Sappōshi, sappūshi, sakuhōshi—which is correct? Any of them will do. The scholarly answer would be to read the term 冊封使 as sakuhōshi. The individual components are 使 a servant or servants who 封 ennoble 冊 officially—in other words, “one who grants a title.” The term originates from Chinese emperors who gave out titles of dominion over a given territory.
In 1372, the ruler of Ryukyu acknowledged the authority of the Emperor of Ming China and proceeded with the dramatic diplomatic policy of acting as a vassal to the Emperor. Thereafter, whenever there was a change of kings in the Ryukyu, the Chinese emperor dispatched a sappōshi delegation to acknowledge the new ruler and sappōshi their title. The head and the deputy head of the delegation were assigned to Beijing and then sent three thousand kilometers overland to Fuzhou in Fujian Province. There, they arranged ships and crews, swelling the delegation size to about five hundred, and crossed over the East China Sea to reach the Ryukyu Kingdom.
The envoy stayed in Naha and participated in three events. The first was the mourning ceremony (called the yusai) at Sōgenji Temple, where the deceased king’s spirit was enshrined. The second ceremony was the coronation of the new king at Shuri Castle—in other words, the ceremony of sappō. During this ceremony, the emperor’s words—“I recognize you as King of Ryukyu”—were recited in Chinese, and the new king received a crown and robe gifted from the emperor. These gifts were also the origin of the Ryukyu term for the ship that carried the delegation—the ukanshin or “crown ship.”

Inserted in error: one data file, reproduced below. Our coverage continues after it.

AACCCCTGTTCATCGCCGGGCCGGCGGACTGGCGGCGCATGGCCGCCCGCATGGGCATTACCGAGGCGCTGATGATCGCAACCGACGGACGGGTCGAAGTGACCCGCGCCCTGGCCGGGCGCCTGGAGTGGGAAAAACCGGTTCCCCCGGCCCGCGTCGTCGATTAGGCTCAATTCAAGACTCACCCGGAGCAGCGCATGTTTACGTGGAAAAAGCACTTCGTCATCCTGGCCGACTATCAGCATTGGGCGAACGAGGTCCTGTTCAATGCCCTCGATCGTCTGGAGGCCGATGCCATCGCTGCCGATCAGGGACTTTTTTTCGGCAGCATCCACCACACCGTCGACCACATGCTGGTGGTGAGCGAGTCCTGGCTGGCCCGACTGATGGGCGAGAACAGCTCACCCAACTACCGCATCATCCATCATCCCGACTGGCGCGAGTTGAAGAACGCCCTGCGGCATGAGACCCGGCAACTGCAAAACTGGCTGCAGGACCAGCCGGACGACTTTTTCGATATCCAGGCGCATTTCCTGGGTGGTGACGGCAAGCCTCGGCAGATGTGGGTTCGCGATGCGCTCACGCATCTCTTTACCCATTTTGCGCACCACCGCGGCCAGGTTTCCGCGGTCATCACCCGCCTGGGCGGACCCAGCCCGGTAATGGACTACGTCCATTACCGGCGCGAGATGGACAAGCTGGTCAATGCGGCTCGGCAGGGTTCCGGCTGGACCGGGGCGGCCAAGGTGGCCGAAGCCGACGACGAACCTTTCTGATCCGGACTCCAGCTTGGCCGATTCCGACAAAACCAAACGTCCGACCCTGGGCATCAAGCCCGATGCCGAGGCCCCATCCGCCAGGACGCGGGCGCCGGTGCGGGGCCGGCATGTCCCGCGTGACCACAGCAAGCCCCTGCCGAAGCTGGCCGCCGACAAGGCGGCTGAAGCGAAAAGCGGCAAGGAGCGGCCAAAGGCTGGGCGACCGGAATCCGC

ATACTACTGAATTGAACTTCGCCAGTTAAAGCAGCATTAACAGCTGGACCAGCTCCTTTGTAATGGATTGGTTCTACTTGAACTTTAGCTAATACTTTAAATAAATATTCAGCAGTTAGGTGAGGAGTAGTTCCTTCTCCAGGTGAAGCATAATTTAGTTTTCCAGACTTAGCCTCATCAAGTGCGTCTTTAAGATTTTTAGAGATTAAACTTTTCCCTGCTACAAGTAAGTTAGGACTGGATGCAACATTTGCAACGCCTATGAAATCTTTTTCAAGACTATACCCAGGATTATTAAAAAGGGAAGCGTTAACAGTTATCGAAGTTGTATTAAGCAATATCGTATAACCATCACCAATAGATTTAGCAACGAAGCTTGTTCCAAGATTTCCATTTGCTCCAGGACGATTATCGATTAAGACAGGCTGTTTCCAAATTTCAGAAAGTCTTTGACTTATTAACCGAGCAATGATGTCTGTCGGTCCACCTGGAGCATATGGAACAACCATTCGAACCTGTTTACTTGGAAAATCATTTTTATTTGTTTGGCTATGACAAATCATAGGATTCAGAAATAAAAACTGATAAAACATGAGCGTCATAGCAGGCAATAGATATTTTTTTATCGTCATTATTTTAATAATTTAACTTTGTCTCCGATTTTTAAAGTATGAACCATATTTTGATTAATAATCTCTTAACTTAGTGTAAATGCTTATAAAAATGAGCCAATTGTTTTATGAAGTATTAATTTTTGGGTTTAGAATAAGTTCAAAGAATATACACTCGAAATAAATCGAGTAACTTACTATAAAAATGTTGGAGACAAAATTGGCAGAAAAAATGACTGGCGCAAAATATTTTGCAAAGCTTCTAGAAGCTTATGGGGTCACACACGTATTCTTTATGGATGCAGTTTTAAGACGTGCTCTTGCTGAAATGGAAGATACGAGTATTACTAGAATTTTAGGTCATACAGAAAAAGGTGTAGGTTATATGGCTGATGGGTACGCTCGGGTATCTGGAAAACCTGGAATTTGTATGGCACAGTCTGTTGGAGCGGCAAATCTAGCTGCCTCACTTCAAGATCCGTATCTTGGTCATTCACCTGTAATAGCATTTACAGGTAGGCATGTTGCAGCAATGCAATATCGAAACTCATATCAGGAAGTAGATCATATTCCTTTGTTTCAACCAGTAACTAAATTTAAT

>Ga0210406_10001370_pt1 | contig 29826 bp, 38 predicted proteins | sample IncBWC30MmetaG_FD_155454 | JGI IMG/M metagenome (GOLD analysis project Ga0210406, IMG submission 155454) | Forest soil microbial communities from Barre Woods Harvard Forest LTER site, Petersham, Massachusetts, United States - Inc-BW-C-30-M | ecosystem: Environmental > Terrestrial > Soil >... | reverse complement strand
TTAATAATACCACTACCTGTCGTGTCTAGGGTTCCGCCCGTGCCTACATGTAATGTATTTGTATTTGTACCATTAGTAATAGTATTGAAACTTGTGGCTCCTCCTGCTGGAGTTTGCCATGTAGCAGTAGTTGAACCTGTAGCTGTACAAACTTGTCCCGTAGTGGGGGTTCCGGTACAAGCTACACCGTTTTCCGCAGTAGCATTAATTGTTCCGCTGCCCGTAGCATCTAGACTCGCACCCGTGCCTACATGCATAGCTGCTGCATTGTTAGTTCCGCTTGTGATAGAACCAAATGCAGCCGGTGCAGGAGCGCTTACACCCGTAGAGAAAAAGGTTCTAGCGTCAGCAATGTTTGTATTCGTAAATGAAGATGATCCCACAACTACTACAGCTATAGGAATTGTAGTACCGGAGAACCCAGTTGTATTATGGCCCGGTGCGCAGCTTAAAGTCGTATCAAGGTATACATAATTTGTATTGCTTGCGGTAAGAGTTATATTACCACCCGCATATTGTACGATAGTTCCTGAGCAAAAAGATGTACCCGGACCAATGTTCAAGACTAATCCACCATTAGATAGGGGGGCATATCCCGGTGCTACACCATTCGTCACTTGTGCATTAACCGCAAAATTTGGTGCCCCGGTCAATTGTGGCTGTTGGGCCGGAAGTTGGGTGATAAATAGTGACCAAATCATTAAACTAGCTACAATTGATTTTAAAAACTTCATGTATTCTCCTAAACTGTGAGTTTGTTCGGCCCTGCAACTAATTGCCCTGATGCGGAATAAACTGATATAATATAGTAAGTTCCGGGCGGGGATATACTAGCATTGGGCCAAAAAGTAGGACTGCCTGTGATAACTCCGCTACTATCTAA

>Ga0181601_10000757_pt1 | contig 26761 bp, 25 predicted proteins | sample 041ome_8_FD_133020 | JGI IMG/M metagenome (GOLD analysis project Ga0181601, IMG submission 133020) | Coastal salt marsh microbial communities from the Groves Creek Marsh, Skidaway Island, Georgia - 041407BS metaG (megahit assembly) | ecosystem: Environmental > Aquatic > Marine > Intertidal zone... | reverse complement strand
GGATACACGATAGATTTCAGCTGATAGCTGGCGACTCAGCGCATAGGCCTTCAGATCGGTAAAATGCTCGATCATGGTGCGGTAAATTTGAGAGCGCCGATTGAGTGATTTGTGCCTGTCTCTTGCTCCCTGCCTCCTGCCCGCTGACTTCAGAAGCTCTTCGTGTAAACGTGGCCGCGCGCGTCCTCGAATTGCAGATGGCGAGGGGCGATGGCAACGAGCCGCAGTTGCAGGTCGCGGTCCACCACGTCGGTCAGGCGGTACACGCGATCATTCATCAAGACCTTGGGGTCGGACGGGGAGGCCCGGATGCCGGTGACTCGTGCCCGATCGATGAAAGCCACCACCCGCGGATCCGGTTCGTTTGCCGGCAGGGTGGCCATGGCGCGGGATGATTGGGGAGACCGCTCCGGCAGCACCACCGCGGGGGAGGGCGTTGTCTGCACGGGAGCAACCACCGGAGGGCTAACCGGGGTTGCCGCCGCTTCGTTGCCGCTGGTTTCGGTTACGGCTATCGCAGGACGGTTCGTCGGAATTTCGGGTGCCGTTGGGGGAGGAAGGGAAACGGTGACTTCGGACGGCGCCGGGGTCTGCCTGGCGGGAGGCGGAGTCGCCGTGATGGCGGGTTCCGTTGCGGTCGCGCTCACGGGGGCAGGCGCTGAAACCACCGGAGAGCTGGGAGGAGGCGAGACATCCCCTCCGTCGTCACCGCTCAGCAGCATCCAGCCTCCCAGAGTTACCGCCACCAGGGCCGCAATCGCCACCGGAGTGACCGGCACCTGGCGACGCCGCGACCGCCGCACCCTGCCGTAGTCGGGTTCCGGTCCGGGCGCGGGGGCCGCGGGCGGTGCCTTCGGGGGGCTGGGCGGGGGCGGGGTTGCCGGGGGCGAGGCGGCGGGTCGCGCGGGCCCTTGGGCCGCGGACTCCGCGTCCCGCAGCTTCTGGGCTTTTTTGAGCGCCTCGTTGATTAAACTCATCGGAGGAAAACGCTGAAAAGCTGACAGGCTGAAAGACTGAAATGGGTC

The third ceremony was a banquet, called shichien or “seven feasts.” In addition to the celebratory foods, Ryukyuans performed both Ryukyu and Chinese arts, music, and dances. The performances were for the most part held at Shuri Castle, where a temporary stage was set up in the unā (courtyard) for kumiodori dances and the like. Because these Ryukyu dances were created as entertainment for the sappōshi delegation, they’re also sometimes called ukanshin dances.
There’s no denying that organizing the sappōshi in China was a laborious business, but the efforts on the Ryukyuan side were equally so. Performers had to undergo rigorous training, new kings had to learn Chinese. Perhaps the greatest problem, however, was the exorbitant expense. Years in advance of the ceremony, Ryukyu project teams were already organizing and raising funds in anticipation of the delegation.
Why were these efforts so necessary? The answer is quite simple. Maintaining a strong and trusting relationship with China was vital for the continuation of trade. The economy of the era was built on a system of tributary trade with China, and it could only occur once Ryukyu had received an imperial sappō and become vassals.